Residents respond to Big Pass dredging plan

Sarasota, Florida -- The Army Corps of Engineers says South Lido Key's erosion problem is so severe it sits vulnerable to another storm, and the agency has a $120 million plan to help.

The Army Corps of Engineers presented its plan to dredge Big Pass between Lido Key and Siesta Key to the public Wednesday at Sarasota City Hall.

Click here to read the Army Corps of Engineers' dredging plan for Big Pass.

The Corps' 50-year project would dredge more than 6 million cubic yards of sand and add three groins along the beach. But some Siesta Key residents are concerned about the impact to their beach.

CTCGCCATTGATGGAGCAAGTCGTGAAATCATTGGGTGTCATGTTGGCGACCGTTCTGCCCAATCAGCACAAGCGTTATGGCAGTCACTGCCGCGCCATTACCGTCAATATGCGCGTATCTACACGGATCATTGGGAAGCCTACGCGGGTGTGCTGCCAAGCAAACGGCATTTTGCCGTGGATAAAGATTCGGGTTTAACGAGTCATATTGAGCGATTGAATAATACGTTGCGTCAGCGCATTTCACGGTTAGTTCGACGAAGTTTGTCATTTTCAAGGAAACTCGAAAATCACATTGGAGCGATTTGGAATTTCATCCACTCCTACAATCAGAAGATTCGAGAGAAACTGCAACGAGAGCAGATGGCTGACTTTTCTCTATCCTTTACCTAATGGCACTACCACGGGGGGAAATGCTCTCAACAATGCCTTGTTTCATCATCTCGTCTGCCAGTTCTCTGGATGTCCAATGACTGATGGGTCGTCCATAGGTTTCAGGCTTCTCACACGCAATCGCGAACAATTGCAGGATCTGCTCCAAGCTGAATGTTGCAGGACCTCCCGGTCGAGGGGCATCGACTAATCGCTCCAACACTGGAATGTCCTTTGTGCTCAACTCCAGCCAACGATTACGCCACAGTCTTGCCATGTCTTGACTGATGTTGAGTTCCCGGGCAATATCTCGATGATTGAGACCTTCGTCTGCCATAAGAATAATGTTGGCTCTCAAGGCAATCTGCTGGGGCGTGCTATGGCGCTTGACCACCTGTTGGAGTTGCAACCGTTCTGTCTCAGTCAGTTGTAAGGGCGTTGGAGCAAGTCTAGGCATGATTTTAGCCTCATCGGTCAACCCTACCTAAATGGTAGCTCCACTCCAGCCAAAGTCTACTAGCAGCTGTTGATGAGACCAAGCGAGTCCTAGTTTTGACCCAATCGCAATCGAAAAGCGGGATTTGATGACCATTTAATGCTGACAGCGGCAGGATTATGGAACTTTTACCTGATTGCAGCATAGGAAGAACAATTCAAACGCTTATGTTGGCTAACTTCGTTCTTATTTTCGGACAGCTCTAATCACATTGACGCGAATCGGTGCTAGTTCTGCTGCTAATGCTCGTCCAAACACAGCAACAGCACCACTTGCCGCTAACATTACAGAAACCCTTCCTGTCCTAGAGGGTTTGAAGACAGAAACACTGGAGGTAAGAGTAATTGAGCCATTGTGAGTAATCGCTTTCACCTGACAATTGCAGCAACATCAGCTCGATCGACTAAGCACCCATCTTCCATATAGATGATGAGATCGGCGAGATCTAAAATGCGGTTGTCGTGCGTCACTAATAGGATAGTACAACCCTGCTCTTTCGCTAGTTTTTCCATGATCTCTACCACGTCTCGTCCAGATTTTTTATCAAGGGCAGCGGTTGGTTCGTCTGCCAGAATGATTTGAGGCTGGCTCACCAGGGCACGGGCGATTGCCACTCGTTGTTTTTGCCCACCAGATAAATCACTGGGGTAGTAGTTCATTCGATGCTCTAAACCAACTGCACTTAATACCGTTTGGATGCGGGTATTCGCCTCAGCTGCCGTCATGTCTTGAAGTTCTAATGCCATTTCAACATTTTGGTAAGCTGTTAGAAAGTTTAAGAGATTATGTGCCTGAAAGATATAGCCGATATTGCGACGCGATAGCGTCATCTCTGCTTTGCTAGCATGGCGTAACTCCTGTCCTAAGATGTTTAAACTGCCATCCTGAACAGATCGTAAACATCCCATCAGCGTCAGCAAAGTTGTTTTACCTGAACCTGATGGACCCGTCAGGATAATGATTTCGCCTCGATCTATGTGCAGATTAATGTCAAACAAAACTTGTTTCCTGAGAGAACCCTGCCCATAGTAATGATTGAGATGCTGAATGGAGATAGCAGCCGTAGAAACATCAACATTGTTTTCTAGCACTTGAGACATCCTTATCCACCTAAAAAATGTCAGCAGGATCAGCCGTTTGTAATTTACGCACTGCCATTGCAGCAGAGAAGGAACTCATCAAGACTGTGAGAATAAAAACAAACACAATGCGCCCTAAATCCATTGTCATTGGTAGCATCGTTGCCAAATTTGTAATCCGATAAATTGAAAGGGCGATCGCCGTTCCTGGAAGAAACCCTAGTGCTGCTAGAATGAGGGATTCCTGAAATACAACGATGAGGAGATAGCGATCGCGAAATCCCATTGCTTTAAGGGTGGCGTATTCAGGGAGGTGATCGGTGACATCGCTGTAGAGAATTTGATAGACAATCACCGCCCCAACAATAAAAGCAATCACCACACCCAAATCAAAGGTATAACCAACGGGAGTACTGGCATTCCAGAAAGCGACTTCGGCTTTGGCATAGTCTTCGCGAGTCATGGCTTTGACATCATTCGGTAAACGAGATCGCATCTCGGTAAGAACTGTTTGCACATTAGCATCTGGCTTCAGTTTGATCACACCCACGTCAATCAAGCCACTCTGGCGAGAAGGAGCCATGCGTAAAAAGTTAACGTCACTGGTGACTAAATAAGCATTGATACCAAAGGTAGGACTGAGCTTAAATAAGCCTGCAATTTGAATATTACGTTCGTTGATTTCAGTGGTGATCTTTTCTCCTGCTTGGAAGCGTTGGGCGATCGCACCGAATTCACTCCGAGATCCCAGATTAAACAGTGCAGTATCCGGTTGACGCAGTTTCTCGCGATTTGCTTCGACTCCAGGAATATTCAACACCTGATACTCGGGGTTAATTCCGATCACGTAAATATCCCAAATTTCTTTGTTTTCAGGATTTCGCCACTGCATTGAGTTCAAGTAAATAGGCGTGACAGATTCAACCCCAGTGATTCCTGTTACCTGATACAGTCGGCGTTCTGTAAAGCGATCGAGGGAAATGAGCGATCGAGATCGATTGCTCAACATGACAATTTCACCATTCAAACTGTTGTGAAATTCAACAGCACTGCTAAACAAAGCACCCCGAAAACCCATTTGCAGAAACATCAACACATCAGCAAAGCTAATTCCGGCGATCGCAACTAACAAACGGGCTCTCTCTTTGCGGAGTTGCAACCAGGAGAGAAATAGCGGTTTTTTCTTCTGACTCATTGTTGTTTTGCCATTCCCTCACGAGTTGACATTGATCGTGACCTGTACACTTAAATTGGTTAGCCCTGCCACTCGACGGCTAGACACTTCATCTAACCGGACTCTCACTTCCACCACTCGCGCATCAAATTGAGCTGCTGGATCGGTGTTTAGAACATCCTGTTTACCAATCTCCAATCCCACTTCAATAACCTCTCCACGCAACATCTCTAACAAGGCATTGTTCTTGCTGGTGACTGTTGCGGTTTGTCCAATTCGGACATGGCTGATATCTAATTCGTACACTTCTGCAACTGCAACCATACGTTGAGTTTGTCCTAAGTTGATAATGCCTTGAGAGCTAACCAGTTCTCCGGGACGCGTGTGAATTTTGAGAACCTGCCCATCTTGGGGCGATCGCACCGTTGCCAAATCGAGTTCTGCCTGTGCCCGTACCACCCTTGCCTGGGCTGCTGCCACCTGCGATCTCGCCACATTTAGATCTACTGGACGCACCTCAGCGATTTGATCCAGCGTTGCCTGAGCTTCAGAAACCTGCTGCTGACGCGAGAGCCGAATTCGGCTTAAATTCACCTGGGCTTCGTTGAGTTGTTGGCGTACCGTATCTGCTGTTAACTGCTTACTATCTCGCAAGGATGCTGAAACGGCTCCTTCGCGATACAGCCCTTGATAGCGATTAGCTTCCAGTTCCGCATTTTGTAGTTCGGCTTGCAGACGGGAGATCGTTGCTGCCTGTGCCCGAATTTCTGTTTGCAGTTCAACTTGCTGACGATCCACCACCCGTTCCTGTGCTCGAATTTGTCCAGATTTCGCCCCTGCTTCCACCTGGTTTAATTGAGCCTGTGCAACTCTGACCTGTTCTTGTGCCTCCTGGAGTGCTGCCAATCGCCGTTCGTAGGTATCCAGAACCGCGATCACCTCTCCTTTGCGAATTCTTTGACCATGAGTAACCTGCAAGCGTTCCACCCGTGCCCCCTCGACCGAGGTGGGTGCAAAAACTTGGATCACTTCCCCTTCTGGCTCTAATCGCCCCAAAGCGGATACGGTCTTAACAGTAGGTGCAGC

"Siesta Key has never in its history been renourished. Big Pass has never been dredged that concerns me," said Siesta Key resident Tony Ramus.

Lido Key residents who spoke at the meeting say they are desperate for a solution to the erosion.

"We're not looking to hurt Siesta. But there's an economic impact to us. We have two buildings at the end of the key that are practically in the water now ... something has got to be done fairly quickly," said Carl Shoffstall, president of the Lido Key Homeowners Association.

Milan Mora, project manager for the Army Corps of Engineers, says Lido Key cannot withstand another direct storm.

"If a storm hits Lido Key it doesn't have the level of protection right now. A big storm hits Lido Key there will be a lot of damage to the infrastructure."

Mora says the first phase of the project costs $18 million and is one to two years away, and it needs local and congressional approval and funding.


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